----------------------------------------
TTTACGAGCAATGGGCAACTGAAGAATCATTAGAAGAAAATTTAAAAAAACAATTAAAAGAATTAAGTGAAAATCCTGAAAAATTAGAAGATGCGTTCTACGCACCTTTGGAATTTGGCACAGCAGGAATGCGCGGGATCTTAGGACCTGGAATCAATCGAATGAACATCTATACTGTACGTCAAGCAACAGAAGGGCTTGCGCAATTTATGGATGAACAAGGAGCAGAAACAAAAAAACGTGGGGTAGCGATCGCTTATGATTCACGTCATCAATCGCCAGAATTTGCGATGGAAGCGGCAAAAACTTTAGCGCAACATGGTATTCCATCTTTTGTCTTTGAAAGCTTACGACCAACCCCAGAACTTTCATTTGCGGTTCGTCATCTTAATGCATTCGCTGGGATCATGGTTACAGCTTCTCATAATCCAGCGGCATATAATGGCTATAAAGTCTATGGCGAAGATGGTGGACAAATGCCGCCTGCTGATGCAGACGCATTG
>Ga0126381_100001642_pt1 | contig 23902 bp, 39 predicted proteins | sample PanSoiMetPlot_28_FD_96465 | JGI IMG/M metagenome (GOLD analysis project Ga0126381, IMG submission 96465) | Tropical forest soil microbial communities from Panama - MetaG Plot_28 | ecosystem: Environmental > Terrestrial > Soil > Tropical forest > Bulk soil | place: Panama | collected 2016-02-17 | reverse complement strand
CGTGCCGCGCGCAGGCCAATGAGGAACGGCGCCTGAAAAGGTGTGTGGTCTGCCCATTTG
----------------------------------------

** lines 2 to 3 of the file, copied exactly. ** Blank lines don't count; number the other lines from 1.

>Ga0126381_100001642_pt1 | contig 23902 bp, 39 predicted proteins | sample PanSoiMetPlot_28_FD_96465 | JGI IMG/M metagenome (GOLD analysis project Ga0126381, IMG submission 96465) | Tropical forest soil microbial communities from Panama - MetaG Plot_28 | ecosystem: Environmental > Terrestrial > Soil > Tropical forest > Bulk soil | place: Panama | collected 2016-02-17 | reverse complement strand
CGTGCCGCGCGCAGGCCAATGAGGAACGGCGCCTGAAAAGGTGTGTGGTCTGCCCATTTG